The young Italian journalist [Barzini himself] was by no means theoretically opposed to sexual freedom. In fact he welcomed it with relief and enthusiasm. But he limited his concupiscence strictly to young, well-washed, pretty girls. To sleep with elderly beareded men, hunchbacks, mutilated veterans, blond soldiers, schoolboys, to whip or be whipped, and to savor excrement seemed to him forms of diabolical and unendurable torture…
In the sooty industrial suburbs sporadic street fighting went on, which foreign correspondents described diligently without really understanding. Armed men in all kinds of strange uniforms or in overalls and caps, singing anthems, flying old imperial flags, Nazi flags, red flags with hammer and sickle, or red, black and yellow Weimar flags, sometimes paraded the streets. I saw one of their Skirmishes by chance one day. The men on my side, in some sort of uniform and street helmets, with campaign ribbons on their chests, crouched behind street corners, inside doorways, behind masonry pillars, tree trunks, and the pedestal of the monument to an unknown statesman in a bronze frock coat, and cooly aimed their rifles before pulling the trigger. The chattering of a machine gun could be heard in the distance, as well as shouts, the screams of wounded men, and the occaisional explosions of a hand gernade. The opponents, evidently working men, started to advance carefully, one man or two at a time, from one shelter to the next as they had been taught in the army…
What the screaming and fighting was all about and how it would end nobody really knew. The speeches at street meetings, the slogans, the posters, the newspapers articles, the plays, the witticisms in the carbarets, the conversation with colleagues in cafes made no sense. My impression was that all this merely expressed the anger of a defeated people, the rage of men who thought they had been betrayed…This bewildered and frightened me. What had happened to the rational, efficient, disciplined, sober Germans of yesterday, the Germans all Europe admired and feared?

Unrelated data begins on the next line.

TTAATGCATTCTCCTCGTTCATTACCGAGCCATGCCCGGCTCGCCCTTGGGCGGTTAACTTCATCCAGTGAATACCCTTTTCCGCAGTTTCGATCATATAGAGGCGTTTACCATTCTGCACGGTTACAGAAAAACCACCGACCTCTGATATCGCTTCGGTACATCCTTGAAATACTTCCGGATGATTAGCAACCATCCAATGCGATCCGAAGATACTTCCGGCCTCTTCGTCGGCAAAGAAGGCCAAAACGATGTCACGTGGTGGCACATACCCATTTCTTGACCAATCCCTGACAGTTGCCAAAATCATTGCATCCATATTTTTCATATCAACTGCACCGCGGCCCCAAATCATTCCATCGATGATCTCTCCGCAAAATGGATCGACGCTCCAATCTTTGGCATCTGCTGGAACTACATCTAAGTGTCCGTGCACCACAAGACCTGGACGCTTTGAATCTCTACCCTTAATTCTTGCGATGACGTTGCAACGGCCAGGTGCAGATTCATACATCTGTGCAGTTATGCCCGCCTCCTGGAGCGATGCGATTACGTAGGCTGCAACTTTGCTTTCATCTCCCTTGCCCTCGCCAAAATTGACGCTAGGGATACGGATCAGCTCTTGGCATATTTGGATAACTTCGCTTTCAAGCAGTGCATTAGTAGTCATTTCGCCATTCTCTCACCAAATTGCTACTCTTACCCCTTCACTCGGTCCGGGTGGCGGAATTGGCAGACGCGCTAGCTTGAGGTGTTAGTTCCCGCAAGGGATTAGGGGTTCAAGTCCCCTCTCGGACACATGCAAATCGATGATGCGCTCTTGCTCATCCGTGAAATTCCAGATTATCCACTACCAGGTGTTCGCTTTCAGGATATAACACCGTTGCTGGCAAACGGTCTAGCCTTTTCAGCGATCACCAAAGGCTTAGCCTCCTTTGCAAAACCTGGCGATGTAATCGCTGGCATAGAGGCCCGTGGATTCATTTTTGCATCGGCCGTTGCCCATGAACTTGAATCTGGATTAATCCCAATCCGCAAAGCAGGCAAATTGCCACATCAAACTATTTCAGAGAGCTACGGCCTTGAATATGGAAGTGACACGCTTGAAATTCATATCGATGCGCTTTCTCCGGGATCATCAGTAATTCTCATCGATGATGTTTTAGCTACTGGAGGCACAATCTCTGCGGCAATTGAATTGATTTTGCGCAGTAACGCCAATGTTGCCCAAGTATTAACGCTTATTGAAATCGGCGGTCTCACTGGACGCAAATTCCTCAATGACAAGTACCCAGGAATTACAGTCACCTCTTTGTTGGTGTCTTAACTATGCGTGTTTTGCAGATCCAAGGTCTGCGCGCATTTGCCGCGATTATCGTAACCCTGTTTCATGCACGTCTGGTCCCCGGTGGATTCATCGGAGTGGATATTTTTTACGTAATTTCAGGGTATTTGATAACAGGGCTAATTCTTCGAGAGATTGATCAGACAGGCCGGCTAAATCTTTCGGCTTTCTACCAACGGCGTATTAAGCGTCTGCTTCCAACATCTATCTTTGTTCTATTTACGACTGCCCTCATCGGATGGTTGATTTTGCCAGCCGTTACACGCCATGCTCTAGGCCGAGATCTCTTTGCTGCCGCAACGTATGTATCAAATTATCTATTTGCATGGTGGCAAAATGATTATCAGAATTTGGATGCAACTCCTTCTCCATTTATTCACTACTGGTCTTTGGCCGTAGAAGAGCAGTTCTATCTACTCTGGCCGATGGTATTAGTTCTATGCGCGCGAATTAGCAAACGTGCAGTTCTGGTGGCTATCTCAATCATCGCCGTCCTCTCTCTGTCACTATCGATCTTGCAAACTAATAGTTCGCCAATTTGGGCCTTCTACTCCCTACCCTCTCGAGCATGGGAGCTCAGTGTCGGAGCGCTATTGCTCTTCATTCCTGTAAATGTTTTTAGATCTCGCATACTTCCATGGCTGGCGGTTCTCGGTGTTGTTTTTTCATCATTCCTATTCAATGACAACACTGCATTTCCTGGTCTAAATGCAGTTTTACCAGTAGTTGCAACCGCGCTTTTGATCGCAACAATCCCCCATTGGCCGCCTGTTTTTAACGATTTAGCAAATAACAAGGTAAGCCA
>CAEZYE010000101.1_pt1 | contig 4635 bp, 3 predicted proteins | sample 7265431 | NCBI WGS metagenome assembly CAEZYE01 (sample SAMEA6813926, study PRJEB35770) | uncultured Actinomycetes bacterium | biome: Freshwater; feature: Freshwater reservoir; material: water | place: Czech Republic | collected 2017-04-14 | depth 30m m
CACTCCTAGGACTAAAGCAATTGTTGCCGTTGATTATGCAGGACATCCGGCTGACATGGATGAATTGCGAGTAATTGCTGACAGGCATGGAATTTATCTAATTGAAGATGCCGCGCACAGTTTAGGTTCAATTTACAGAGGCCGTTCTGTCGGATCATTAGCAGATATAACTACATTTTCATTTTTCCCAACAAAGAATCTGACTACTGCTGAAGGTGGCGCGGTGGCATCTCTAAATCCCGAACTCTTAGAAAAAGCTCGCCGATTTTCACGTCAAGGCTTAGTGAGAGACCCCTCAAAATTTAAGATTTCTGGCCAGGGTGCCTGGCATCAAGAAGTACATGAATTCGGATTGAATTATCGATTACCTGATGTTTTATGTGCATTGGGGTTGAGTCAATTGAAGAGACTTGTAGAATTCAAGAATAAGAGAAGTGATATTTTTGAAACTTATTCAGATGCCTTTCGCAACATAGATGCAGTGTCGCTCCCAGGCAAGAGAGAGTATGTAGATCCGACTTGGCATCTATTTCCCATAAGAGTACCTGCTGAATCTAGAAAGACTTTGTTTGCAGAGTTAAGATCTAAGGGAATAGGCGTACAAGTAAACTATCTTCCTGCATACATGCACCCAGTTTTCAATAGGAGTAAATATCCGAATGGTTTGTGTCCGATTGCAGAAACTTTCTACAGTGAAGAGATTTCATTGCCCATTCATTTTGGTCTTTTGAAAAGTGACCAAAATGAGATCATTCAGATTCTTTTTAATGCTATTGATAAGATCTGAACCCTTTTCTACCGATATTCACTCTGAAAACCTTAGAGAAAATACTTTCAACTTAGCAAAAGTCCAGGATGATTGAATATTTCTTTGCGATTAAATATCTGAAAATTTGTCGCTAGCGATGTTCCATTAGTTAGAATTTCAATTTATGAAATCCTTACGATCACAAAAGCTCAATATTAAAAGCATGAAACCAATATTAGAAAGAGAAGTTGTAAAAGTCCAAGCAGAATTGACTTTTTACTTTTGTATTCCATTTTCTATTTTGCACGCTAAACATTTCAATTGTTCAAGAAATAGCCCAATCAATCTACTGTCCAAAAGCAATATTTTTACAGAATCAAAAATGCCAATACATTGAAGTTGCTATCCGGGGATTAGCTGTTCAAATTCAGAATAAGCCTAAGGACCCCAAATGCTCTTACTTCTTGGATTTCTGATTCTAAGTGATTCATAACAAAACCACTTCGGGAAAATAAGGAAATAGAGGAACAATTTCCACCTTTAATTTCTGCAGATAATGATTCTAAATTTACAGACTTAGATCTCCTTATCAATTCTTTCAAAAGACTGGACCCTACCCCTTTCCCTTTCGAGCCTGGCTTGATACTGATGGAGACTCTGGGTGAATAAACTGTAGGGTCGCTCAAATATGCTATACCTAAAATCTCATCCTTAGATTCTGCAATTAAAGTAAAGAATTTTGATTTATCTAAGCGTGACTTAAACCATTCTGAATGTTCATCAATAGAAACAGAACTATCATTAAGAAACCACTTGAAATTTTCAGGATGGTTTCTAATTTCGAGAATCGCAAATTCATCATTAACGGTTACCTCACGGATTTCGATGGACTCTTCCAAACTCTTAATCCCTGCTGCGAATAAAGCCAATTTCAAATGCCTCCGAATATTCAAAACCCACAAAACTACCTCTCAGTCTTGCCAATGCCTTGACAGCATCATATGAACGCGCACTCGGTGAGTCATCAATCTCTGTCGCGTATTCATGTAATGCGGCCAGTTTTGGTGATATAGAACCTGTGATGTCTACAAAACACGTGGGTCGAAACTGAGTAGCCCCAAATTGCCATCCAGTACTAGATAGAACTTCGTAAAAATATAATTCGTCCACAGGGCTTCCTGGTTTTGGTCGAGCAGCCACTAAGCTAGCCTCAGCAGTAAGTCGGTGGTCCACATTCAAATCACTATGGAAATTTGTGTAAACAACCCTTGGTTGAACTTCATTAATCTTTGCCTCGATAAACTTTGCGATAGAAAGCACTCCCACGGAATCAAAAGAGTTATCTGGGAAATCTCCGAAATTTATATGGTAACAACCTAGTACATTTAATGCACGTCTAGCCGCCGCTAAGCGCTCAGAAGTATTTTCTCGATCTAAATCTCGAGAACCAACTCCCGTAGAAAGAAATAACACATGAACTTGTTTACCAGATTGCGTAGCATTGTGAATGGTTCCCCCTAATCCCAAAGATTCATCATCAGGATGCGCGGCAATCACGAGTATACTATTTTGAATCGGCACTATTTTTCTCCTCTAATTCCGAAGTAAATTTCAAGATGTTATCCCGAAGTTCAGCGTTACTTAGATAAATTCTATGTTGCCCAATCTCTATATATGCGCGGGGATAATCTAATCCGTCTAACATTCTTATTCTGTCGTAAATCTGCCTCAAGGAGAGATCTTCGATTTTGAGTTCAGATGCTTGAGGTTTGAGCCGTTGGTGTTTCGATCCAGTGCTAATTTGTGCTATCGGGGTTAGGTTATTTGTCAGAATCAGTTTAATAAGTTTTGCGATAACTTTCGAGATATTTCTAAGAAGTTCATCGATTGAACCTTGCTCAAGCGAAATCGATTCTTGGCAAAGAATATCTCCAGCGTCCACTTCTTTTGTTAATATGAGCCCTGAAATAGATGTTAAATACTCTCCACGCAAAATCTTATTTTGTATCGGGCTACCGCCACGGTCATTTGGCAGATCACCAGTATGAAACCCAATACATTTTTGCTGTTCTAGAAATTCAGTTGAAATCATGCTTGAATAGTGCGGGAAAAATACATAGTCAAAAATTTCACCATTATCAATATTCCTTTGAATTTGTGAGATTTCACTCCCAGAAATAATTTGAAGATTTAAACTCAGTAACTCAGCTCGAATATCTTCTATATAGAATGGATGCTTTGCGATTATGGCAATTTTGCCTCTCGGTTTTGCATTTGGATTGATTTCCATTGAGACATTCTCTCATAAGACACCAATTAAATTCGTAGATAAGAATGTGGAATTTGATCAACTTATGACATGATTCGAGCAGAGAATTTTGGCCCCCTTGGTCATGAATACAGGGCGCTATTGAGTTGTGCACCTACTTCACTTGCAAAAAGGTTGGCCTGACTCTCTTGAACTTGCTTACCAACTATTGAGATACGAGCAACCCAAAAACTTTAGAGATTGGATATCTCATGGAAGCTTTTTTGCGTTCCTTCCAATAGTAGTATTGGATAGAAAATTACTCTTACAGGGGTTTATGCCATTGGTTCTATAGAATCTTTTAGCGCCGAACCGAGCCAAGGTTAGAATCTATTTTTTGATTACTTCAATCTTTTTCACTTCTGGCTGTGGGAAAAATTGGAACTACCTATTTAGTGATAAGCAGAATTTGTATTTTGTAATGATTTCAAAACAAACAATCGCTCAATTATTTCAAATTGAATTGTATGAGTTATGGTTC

A few years later (it must have been in 1934) I visited Kurfurstendamm again. Hitler was in power then. The long tree-lined boulevard shone with municipal pride. It was carefully manicured by gardeners and kept dust-free by hard-working streetsweepers. Paternal and severe policemen, their black leather shakos bent forward, watched over it. A new set of people promenaded up and down with gravity, stiff men in spotless uniforms, honorable families, businessmen carrying briefcases full of vital documents, rich gentlemen with shaved heads and the fat backs of the Grosz-like necks bulging like pillows over the starched collars, a feature typical of their breed that nobody else in Europe managed to acquire, shopping housewives and supercilious chic women, aristocrats, actress, or haughty courtesans who looked almost unapproachable. It was definitely and bewilderingly another country.
Later I had to go to Germany every few years. I saw the strangely malleable country gradually given a new shape by the Nazis. The phenonomenon was disturbing. Even intelligent old friends, men who spoke foreign languages and had lived abroad, diplomats and journalists, seemed now and again to go out of their minds. You drank beer and chatted pleasantly about this and that, the job, cuisine, girls, books, money, until the talk turned to Germany, the Fuhrer, or the Western democracies. Then their faces suddenly froze and they took on a determined expression. They clenced their teeth. Their eyes looked toward a radiant future…They honestly hoped Hitler would somehow avenge the honor of their fatherland, restore its pride and dignity and its place in the concert of nations, solve the economic problems, and eventually, one day, unite all Germans under one flag….Others were only ambiguously sincere. They wanted badly to decieve themsleves…Some were evidently faking their Nazi faith, or keeping silent. Later, just to keep silent became an act of courage. One cabaret comedian used to keep silent for a minute or two, looking at his public. Then he said, “Now that we have discussed the political situation, we can talk of something else.” He soon ended up in a concentration camp.
At this point I went to Germany more and more rarely. The feeling of constraint and deceit was becoming heavier and unbearable. The persecution of minorities and dissidents, of which the regime openly boasted, was growing more barbaric and demented. To be sure the economy flourished and order reigned supreme, but at what price? Preparations for the next war were arrogantly flaunted in violation of treaties. The ostentatious display of brand-new tanks and guns, the parades of infantry and cavalry in impeccable formations through city streets, the planes flying overhead in formation were ominous and frightening.
The Europe of today is remarkable for being unremarkable. Americanized, modernized, homogizined, defanged, castrated, it bears no resemablance to the Europe of fifty or a hundred years ago. Nothing like the above passages is even imaginable. Is the Europe of 2010 now dying a peaceful death of old age? Or does history still have more in store this ancient civilization?